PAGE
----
Americans Lose Faith in Stock Pickers
Investors are showing increasing disenchantment with money managers who pick U.S. stocks. Mutual funds that invest in domestic equities have lost an estimated $8 billion to redemptions this year through June 29, putting them on track for an unprecedented five straight years of withdrawals, according to data from the Investment Company Institute. Over the 10 years through May 31, investors withdrew $51 billion more from domestic equity funds than they deposited.
Index funds that invest in U.S. stocks had positive inflows every year since 2001, according to research firm Morningstar, which means that the withdrawals have been coming mostly from actively managed funds—those where a manager chooses individual stocks. The two bear markets since the start of the century have helped discredit the idea that active money managers can beat the market consistently over time. “Actively managed domestic stock funds haven’t demonstrated that they can add value,” says Geoff Bobroff, an investment management consultant based in East Greenwich, R.I. “They have lost their mojo.”
While shunning American stock funds, investors have been adding money to bond funds, international stock funds, and exchange-traded funds (ETFs), which track indexes and invest in U.S. stocks, foreign stocks, bonds, and commodities.
Domestic stock funds captivated the American public in the 1990s, thanks to a market that rose at an annual pace of 18 percent a year and the well-publicized success of stock pickers such as Peter Lynch of Fidelity Investments. Lynch guided Fidelity’s Magellan Fund to gains of 29 percent a year from 1977 to 1990, compared with 15 percent annual returns for the S&P 500-stock index. Over the 10 years ended Dec. 31, 2000, investors poured $1.3 trillion into U.S. stock funds.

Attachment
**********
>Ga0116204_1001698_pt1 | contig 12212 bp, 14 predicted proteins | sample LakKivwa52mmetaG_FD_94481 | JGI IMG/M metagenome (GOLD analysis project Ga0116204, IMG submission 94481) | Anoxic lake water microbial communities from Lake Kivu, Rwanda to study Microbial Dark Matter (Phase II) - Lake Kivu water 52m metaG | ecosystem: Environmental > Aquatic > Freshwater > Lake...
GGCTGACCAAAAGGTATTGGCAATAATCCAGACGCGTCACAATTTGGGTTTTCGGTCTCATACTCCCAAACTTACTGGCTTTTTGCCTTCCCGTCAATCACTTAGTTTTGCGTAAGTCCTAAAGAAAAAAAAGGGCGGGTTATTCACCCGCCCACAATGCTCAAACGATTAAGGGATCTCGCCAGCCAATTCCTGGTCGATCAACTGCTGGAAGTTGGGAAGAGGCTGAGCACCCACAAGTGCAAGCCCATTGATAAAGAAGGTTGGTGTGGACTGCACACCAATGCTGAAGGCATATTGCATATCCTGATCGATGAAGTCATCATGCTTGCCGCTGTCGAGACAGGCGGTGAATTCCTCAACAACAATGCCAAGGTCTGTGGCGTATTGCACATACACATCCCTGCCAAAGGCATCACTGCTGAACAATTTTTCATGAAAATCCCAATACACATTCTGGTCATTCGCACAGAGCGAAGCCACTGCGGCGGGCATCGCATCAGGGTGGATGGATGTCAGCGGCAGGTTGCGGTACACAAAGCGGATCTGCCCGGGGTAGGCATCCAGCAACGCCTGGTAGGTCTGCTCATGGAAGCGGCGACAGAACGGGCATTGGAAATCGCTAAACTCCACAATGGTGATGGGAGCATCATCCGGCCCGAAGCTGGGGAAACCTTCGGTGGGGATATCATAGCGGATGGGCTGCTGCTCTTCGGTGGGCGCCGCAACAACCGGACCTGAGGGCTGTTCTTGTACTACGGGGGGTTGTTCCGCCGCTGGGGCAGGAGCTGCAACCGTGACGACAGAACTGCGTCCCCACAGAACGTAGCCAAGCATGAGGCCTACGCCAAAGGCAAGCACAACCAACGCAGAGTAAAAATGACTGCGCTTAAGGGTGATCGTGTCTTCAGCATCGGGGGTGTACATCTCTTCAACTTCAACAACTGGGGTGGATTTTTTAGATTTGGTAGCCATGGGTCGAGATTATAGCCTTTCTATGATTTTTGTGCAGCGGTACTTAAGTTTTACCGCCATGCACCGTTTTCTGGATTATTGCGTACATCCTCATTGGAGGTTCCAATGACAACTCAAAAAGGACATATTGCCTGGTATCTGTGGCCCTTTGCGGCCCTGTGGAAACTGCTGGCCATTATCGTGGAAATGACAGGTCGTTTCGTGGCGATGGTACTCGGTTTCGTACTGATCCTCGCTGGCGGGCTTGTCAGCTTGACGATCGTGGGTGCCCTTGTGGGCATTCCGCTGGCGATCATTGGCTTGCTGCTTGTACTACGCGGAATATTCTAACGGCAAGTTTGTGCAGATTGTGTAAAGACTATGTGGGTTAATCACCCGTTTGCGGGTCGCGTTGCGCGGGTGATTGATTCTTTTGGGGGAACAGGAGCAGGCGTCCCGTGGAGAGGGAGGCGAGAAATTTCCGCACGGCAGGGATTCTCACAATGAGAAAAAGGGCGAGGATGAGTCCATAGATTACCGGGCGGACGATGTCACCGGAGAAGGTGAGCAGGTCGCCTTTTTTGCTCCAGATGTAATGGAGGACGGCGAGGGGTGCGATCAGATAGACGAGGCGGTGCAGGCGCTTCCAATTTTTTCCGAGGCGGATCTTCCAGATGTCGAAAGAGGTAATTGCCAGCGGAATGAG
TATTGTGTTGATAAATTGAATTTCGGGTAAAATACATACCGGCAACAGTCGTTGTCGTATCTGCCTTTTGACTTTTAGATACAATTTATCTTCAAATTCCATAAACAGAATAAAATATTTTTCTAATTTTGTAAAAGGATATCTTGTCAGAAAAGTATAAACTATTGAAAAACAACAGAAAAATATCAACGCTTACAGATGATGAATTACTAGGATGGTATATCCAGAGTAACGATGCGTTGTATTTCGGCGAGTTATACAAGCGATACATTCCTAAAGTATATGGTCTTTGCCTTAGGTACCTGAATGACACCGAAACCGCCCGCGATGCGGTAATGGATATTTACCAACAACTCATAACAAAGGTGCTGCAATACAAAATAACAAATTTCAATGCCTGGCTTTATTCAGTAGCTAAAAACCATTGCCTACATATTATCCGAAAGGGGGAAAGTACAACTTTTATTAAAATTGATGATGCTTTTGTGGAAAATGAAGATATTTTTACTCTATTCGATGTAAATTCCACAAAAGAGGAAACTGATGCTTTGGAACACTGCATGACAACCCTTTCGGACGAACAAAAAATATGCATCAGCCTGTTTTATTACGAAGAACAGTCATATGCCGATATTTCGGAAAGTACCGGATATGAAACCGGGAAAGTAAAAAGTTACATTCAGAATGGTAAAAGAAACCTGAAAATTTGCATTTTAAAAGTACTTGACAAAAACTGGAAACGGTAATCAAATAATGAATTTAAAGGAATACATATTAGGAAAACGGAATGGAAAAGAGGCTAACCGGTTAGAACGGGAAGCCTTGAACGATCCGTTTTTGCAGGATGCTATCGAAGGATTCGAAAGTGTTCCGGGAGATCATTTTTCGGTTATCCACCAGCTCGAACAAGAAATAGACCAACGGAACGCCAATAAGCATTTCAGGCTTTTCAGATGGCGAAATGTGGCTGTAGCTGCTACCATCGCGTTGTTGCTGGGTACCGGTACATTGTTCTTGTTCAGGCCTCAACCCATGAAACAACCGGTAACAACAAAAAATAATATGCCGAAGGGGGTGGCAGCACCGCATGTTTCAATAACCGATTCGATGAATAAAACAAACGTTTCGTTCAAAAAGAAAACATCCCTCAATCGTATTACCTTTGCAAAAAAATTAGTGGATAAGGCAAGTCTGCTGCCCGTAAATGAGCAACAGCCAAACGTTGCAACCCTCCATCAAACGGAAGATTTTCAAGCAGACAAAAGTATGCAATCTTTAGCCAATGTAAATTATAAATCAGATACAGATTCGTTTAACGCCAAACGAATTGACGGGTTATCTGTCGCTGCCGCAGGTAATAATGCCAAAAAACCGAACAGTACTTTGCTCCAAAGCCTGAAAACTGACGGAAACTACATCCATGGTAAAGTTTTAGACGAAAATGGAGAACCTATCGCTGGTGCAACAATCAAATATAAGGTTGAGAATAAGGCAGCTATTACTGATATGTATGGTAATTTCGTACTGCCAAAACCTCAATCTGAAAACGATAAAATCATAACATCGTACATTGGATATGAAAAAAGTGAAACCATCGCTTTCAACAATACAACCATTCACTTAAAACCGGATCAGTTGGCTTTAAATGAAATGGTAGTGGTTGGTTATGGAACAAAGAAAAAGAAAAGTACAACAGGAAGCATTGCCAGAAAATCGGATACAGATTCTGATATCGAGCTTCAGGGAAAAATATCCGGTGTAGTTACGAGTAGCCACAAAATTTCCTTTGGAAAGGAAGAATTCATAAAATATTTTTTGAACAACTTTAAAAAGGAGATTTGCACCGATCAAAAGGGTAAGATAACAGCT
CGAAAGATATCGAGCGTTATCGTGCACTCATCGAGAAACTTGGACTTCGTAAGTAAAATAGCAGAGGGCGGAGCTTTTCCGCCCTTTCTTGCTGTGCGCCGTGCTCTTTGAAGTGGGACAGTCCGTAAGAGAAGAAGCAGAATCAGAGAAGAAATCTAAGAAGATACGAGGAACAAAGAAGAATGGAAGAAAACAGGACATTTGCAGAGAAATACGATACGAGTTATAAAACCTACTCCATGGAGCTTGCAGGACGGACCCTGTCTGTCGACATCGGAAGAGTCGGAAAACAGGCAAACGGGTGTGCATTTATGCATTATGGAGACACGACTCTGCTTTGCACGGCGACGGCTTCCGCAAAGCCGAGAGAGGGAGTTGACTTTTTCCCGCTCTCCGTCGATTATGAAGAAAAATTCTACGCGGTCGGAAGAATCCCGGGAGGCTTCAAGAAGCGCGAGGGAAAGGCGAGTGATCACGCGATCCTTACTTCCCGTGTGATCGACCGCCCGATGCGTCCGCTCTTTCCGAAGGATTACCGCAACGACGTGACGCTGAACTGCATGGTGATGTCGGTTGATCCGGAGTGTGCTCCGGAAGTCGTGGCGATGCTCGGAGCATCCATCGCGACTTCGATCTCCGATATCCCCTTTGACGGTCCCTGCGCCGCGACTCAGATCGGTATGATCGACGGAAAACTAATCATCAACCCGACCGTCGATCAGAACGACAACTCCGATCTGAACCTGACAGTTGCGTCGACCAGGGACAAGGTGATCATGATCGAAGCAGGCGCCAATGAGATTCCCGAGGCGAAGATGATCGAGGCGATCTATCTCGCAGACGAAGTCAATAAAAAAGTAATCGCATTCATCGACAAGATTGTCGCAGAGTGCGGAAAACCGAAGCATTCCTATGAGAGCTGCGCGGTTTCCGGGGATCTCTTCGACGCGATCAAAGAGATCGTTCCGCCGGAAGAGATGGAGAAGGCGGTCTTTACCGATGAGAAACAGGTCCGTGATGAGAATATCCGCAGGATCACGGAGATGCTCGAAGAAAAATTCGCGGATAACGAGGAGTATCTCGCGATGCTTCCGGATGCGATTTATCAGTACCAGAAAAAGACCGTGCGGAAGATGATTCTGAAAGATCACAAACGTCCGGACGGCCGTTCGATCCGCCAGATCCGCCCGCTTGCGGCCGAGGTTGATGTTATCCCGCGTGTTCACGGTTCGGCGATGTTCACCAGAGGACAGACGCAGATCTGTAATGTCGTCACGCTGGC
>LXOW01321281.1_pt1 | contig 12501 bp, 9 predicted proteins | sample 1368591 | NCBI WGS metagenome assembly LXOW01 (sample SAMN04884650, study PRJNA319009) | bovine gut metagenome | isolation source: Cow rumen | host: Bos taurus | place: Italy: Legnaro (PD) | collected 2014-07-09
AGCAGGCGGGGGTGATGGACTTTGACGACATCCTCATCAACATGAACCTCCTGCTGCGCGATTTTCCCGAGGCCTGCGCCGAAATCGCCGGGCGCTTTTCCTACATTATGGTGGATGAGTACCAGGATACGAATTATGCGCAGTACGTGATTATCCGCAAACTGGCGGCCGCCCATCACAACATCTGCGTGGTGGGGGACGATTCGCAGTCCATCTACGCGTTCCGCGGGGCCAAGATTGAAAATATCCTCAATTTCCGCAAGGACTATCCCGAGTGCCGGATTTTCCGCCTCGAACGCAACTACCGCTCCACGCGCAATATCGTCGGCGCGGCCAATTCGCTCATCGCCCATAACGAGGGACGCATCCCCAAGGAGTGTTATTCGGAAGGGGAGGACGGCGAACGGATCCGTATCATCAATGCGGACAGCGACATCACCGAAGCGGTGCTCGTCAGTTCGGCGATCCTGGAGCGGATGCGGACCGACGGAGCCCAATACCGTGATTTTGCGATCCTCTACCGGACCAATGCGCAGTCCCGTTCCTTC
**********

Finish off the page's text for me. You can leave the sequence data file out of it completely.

In the past 10 years the S&P 500 returned 2.7 percent annually, including reinvested dividends. In three calendar years during that period, investors suffered double-digit losses. Some fared even worse, as 56 percent of all actively managed diversified U.S. stock funds trailed their benchmarks over the past decade, Morningstar data show. “People say they invested in our markets and they netted zero in 10 years,” says Wayne Blanchard, a financial planner based in Orlando, Fla. “Many of them throw that in my face.”
After some years when investors pulled money from U.S. stock funds, including 1988 and 2002, they resumed contributions the next year. That pattern has broken down. Investors fled the funds when stocks collapsed in 2008 and continued to pull money out even when they rebounded in 2009 and 2010, withdrawing a total of $335 billion from domestic equity funds from 2007 to 2010. The fund-flow figures point to a potentially long-lasting change in American investors’ behavior, according to William Finnegan, senior managing director of retail marketing at Boston-based MFS Investment Management, which created the first U.S. mutual fund in 1924 and now manages $240 billion. “Some people are out of the market,” he says, “and they are not racing back in.”
Many investors willing to commit money to U.S. stocks are doing so through ETFs, which mimic indexes and do not rely on a manager to make investment decisions. ETFs had contributions of more than $100 billion each year from 2007 through 2010. The SPDR S&P 500 ETF, which invests in U.S. stocks, remains the largest. In 2010 and so far this year, the Vanguard MSCI Emerging Market ETF has drawn the most money. In 2009, the SPDR Gold Trust attracted the most.
Investors have flocked to international stocks to take advantage of faster growth rates in emerging markets and to diversify their holdings, says Michael Kim, an analyst with Sandler O’Neill & Partners. International stock funds gathered $491 billion in deposits in the 10 years ended May 31, ICI data show, and they have continued to draw money this year. Bond funds were the biggest winners over the past decade, attracting $1.1 trillion. They won more money than stock funds in the first five months of 2011, ICI data show. “Bonds have gone up for two decades and people have gotten comfortable with them,” says Robert Doll, chief equity strategist at money manager BlackRock, the world’s largest money manager. Bonds will remain “the preferred asset class,” he says, until people holding them suffer losses.